According to Graduate School guidelines, undergraduate students admitted to a dual BA/MA-BS/MA program will be able to apply up to 12 semester hours (four classes) earned toward the BA or BS degree to satisfy the 30 semester hours (ten courses) required for the MA in International Affairs. The 12 hours must include at least 6 hours of 400- or 500-level graduate-level courses that they take in their senior year and up to 6 hours of 300-level courses. The 300-level courses that can contribute to each of the ten dual degree programs are listed here.
Required Core Classes: All students will take the following four International Affairs classes. These core courses, which will be offered on an annual basis, are designed to provide entering students from a variety of interdisciplinary backgrounds with a common experience in research methods, an introduction to comparative political systems and international relations, and a capstone experience.
INTA 475 (PLSC 475) - Techniques of Political Analysis I
The primary goal of this course is to provide students with a foundation for understanding and critiquing research that leverages quantitative data. By the end of this course, students will know how to work with data and conduct quantitative analysis. Students interested in pursuing additional quantitative or qualitative methods will have a variety of options offered by participating departments and schools. For example, a student interested in acquiring advanced quantitative methods might wish to take Sociology (SOCL 415), “Statistical Methods of Analysis II,” and a student interested in qualitative methods might wish to take SOCL 412, “Qualitative Methods in Social Research.” See below for a full listing of potential methods courses.
INTA 420 (PLSC 420) - Comparative Political Systems
This course introduces students to theories of comparative politics and comparative political research on political institutions and behavior.
INTA 430 (PLSC 430) - Theories of International Relations
This course introduces students to theories of international relations and international relations research.
INTA 499 - Capstone
see capstone requirement below for further information.
In addition to the four core classes, students will take an additional six elective courses, with no more than three offered by a single department in the College of Arts and Sciences or another School at Loyola. The core INTA courses in Political Science do not count toward this three-course total, and thus a student may take three Political Science courses in addition to the three core (required) courses. Following the policy of the Graduate School, two of the elective courses may be upper-division undergraduate courses, with prior approval of the GPD. However, the MA student must do extra work to attain graduate credit for a 300-level class.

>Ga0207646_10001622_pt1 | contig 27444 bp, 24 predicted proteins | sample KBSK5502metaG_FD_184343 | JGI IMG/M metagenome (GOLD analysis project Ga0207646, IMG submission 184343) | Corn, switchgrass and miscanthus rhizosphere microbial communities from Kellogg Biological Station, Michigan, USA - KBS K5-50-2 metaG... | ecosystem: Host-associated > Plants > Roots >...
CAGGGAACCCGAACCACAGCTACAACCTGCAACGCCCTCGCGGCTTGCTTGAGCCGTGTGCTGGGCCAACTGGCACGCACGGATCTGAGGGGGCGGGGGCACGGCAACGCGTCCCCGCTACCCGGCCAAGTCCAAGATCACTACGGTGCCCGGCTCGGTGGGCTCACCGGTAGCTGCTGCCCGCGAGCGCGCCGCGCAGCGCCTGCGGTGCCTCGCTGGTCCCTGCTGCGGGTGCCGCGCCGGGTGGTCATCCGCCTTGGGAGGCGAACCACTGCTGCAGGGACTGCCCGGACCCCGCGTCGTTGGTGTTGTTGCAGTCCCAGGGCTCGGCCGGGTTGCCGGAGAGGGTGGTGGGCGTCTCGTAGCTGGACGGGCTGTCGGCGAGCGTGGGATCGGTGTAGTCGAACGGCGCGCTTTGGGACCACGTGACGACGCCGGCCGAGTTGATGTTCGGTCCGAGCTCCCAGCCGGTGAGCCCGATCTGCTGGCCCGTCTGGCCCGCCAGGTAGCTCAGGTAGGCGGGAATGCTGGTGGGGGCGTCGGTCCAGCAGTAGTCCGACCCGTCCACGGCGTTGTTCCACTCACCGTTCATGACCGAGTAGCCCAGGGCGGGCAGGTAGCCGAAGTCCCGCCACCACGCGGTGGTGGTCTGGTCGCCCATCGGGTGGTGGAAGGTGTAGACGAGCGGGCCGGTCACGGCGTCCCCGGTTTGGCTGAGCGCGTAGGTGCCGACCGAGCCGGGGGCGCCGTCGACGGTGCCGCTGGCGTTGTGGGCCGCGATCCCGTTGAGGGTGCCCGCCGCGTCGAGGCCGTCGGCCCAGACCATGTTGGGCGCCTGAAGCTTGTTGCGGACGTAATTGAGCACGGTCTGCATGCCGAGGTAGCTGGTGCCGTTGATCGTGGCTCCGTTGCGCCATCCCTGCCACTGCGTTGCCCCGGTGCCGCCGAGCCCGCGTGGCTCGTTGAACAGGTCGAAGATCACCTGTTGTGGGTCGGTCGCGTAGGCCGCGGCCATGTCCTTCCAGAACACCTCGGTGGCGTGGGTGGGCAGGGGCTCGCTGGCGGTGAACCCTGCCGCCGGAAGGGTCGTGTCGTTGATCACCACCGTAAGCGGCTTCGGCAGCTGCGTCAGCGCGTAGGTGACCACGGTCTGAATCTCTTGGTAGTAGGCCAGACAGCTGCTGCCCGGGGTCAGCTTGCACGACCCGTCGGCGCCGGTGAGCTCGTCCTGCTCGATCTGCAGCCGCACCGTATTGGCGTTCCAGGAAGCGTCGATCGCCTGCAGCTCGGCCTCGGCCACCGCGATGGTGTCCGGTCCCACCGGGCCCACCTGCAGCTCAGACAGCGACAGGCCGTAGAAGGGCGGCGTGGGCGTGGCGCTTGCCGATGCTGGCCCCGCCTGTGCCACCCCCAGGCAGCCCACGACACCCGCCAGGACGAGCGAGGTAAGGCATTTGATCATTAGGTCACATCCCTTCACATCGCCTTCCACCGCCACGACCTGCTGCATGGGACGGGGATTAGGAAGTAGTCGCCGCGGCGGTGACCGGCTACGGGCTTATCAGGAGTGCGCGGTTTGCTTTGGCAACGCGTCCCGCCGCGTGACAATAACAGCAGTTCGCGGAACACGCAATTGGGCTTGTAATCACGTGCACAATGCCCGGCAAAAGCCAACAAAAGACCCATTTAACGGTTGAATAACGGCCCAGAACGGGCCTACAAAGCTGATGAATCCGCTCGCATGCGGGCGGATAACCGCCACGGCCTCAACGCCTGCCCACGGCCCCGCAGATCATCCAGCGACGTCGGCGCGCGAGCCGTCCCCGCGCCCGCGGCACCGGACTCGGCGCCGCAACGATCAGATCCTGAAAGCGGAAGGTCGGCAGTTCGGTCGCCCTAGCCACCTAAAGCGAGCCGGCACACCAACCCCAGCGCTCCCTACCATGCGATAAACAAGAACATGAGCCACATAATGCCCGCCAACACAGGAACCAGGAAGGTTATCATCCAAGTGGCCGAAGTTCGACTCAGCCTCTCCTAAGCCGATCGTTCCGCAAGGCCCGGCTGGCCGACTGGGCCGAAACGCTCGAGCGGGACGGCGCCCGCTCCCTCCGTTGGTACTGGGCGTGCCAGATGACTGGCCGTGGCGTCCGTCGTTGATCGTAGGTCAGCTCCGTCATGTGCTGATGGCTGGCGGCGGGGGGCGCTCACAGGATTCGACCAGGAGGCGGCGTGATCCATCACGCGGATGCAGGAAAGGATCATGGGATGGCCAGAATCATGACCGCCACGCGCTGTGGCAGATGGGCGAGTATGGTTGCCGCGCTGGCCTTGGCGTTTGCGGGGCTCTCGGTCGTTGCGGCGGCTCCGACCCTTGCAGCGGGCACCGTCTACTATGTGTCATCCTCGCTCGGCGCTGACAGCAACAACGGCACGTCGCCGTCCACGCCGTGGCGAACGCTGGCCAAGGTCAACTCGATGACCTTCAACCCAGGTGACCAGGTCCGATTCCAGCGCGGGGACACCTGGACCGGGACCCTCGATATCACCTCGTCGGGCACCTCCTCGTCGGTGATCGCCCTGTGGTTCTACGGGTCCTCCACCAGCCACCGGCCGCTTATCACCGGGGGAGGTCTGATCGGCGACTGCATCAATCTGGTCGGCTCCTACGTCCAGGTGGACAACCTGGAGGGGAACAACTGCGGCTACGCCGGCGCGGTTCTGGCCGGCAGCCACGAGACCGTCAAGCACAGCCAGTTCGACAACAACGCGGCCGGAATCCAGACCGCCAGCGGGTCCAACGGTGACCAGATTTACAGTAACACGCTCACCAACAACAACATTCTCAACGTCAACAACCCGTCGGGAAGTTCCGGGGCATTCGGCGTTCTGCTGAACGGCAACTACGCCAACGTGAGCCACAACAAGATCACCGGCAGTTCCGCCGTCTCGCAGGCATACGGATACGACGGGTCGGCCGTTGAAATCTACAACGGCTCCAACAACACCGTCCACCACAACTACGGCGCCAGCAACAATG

The participating programs that will contribute classes include: Global Studies, History, Philosophy, Political Science, Psychology, Sociology, and Theology, Criminal Justice & Criminology, as well as the Schools of Communication, Education, and Social Work.
List of Elective Courses
Research Expertise and Faculty
While students have the options of taking a broad range of courses from the colleges and schools participating in the program, core courses and electives will be offered by faculty in the department of Political Science:
Junior political science majors with an overall GPA of at least 3.0. Students must apply by the end of their junior year, since they will have to take one graduate course in each semester of their senior year. Student must have a declared major in a participating program and have completed five completed courses in the major, three of which must be at the 300 level.
Acceptance into the MAIA is based on a consideration of the following:
- Online application (free)
- Undergraduate academic record (supplied by the department)
- Two letters of recommendation
- A statement of purpose, not to exceed two double-spaced pages, describing academic interests and professional goals
- Optional: Graduate Record Examination scores, if available, but not required
Acceptance will be on a rolling basis, with a June 1st application deadline.
Tuition and Fees
Until you have satisfied all of the requirements for the BA degree, you are classified as an undergraduate and pay undergraduate tuition and fees. After you have satisfied all of the requirements for the BA degree, you are classified as a graduate student and pay graduate tuition and fees. You should note that full time graduate study normally involves taking three courses (nine semester hours), which means that your tuition will be significantly lower in your fifth year of study, based upon the current fee schedule.
The following link provides detailed tuition information for graduate programs at Loyola University Chicago, under the College of Arts and Sciences (where this program resides).
For further information on applying or the program, please contact Professor Molly Melin, Graduate Program Director, at mmelin@LUC.edu or 773.508.3053